5 Best Winter Time Vegetables

We recently came across an excellent article explaining the 5 best winter time vegetables to consider planting prior to winter. The vegetables included are highly nutritional and will go a long way toward helping improve your health. There is no substitute for home grown veggies which are picked fresh and cooked or prepared immediately. The freshest vegetables always contain the highest nutritional content and taste far better than anything you will ever buy at your local supermarket. We hope you enjoy the article.

5 Best Winter Time Vegetables – What You Should Consider

Winter is here, but the truth is the need for a solid and proper diet is always there if you want to maintain your health. Sure, vitamins can be found in supplements and store bought vitamins, but the natural sources of these would be a better way to start the day, instead of cramming our faces with pills as we wake up.
Read on as we point out some useful plants and vegetables that would make for a good solution to your winter diet needs. Whether you want to grow them at home or if you don’t want to mar you landscaping, we’ve got some great tips for you.
These are a really good source of vitamin C and fiber, so you would do well to make use of them whenever you can. They can also help with digestion, but do keep in mind that you need to remove their prickly thorns on the outside as you work on eating them. You can fry them, boil them or even pickle them if the need arises, but do remember to avoid covering the boiling pot to allow the acids in the vegetable to evaporate. In some areas around the world these are part of the gardening process, but in the long run it will be a really good solution if you want a good diet.
When you’re growing artichokes, you will need to keep in mind that they need some room to spread – any good landscape designer will know that. Mature plants can reach up to 1m and they can be about the same wide, making them a challenge to grow at home due to space constraints. They will also need a fertile, light and well drained soil, like sandy loam. Prepare the soil by working about 20cm worth of compost into a trench and this will help the plant get a good start. Remember that waterlogged soil can be one of the things that kill your plants, so be mindful when you’re watering.


Kale is rich in vitamins, calcium, as well as beta carotene which are really good at making the immune system stronger which can be a necessary step during the winter. Kale is a bit like cabbage and you can find a lot of varieties out there. There are many ways you can use kale, preparing it and cooking it. Fried, boiled, steamed or even served as a part of a salad. Often kale is frozen before it is used for any cooking, since it happens to come out sweeter when the deal is done. Eating kale is a good way to raise your essential vitamins daily intake.
Growing kale at home can be an equally fun opportunity, as long as you keep some rules in mind. You can plant them anytime from early spring to early summer. Add about one and a half cups of fertiliser per 7m or so of soil but only into the top few inches of soil and then plant the seeds about half an inch into this mix. Give it about 2 weeks and the seedlings will start growing.

Cabbages are found in a lot of forms, from standard cabbage to cone cabbage, red cabbage and more. It is unique due to its short stem and it happens to be perfect for soups, salads. The greatest thing about cabbage is that it happens to be full of vitamin C, vitamin B, phosphorous, magnesium, as well as calcium. The vitamins are working well for keeping your health up during the cold winter months, so make sure you are aware of their use. Make sure you sow your cabbage seeds at home at about half an inch of depth, then keep them moist and thin them out to the spacing you need to make them work. Fertilise the plants on a regular basis, especially after you’re transplanting and add some nitrogen when the cabbage is half grown.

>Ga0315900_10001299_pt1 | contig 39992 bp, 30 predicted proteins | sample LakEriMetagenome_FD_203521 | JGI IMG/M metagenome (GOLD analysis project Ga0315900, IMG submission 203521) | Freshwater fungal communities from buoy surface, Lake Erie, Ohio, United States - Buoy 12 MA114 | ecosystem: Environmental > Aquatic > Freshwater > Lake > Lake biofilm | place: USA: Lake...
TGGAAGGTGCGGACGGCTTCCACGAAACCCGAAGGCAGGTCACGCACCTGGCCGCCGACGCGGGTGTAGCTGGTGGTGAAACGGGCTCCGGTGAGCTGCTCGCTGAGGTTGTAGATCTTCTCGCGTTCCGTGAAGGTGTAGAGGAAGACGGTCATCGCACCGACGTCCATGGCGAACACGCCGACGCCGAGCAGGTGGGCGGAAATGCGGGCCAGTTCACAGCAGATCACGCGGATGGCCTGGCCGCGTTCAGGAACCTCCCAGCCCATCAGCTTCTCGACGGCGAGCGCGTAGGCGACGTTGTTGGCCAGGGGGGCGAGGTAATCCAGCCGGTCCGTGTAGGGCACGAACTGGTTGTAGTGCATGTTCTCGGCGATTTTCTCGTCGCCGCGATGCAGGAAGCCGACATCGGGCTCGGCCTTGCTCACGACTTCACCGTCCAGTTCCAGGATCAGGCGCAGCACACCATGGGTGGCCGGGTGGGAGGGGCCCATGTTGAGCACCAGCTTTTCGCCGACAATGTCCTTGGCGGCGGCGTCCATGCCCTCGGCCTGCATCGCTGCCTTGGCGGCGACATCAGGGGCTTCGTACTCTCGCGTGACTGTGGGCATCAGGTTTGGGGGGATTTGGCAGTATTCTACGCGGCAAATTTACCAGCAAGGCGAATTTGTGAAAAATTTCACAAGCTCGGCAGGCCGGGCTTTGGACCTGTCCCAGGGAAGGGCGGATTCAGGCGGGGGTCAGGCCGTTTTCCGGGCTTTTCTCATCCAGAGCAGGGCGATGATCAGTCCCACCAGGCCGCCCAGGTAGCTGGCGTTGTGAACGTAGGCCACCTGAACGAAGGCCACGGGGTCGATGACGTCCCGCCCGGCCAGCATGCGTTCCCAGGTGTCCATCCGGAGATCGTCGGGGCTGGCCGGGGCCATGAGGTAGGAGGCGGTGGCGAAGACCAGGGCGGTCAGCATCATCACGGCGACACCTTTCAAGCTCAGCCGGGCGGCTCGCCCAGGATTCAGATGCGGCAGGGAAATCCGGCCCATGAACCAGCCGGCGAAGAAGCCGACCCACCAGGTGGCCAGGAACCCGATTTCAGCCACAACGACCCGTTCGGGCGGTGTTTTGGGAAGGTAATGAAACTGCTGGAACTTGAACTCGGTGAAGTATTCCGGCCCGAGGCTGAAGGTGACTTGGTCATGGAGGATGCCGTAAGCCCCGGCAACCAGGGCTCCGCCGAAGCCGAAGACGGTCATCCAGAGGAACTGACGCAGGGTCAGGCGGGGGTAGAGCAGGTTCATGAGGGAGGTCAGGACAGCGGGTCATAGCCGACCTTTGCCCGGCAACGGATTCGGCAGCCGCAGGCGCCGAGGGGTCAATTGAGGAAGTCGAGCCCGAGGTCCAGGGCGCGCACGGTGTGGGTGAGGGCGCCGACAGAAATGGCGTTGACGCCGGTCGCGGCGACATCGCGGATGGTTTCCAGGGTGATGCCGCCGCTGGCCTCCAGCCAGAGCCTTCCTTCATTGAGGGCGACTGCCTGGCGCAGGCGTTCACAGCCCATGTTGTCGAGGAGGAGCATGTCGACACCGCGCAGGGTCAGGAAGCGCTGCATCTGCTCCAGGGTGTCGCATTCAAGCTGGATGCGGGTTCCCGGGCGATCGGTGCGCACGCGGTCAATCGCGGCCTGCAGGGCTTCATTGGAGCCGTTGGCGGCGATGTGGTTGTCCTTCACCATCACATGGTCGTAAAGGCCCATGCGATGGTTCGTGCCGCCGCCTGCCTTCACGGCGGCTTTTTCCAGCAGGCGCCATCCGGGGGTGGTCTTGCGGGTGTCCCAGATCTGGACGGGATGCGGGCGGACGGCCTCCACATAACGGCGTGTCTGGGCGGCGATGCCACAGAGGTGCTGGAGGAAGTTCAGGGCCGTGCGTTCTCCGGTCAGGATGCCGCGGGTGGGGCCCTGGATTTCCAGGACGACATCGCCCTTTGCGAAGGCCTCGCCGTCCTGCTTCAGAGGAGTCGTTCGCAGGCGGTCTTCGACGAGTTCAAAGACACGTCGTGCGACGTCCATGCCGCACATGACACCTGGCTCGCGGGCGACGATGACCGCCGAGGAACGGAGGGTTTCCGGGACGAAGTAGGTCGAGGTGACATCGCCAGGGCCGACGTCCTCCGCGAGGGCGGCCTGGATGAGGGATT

Using green leafy vegetables such as arugula is a good source of vitamins, as these are the same as cabbage, cauliflower and more. You can eat it raw or cooked, but in the end you may find it more palatable when eating it cooked with a bit of oil. Arugula is rich in vitamins A, K, C, iron and calcium among other things. It is a really useful addition to your winter diet. When growing these, you’ll need to set out the germinated / young arugula plants about 30cm apart. As the arugula flowers in late spring and early summer the flavor of the leaves will become more intense. As the plants grow larger their taste will get stronger and more pepper-like. You can harvest the leaves of the arugula often enough to add some nice flavor to your salads.


Winter squash
Using winter squash is a good way to ensure you have plenty of carotene, vitamin C, B1 as well as folic acid, potassium and plenty of fibers among other things. You can grow this inside during the winter season, making gardening possible at least for homes outside the general urban areas. If you want to work on spacing and planting it at home, then you will need to sow squash seeds at about 7cm deep. Space your squash in mounds or inverted mounds and thin out the weaker seedlings. In the rows you will need to plant about 2 squash seeds 25cm apart or so in rows a little over 1m apart. This will allow your plants to run down the hill and away from the main stem. Inverted hills will help retain the moisture inside dry regions. At the end of the day you will have excellent results when gardening.

Link to source article: http://aussiegreenthumb.com/4371/5-best-winter-time-vegetables/

We hope you enjoyed the article and feel inspired to try doing some of this for yourself.  You know we are what we eat and need to treat our bodies well if we expect them to function properly over the course of our lifetime.  Any questions please contact us.

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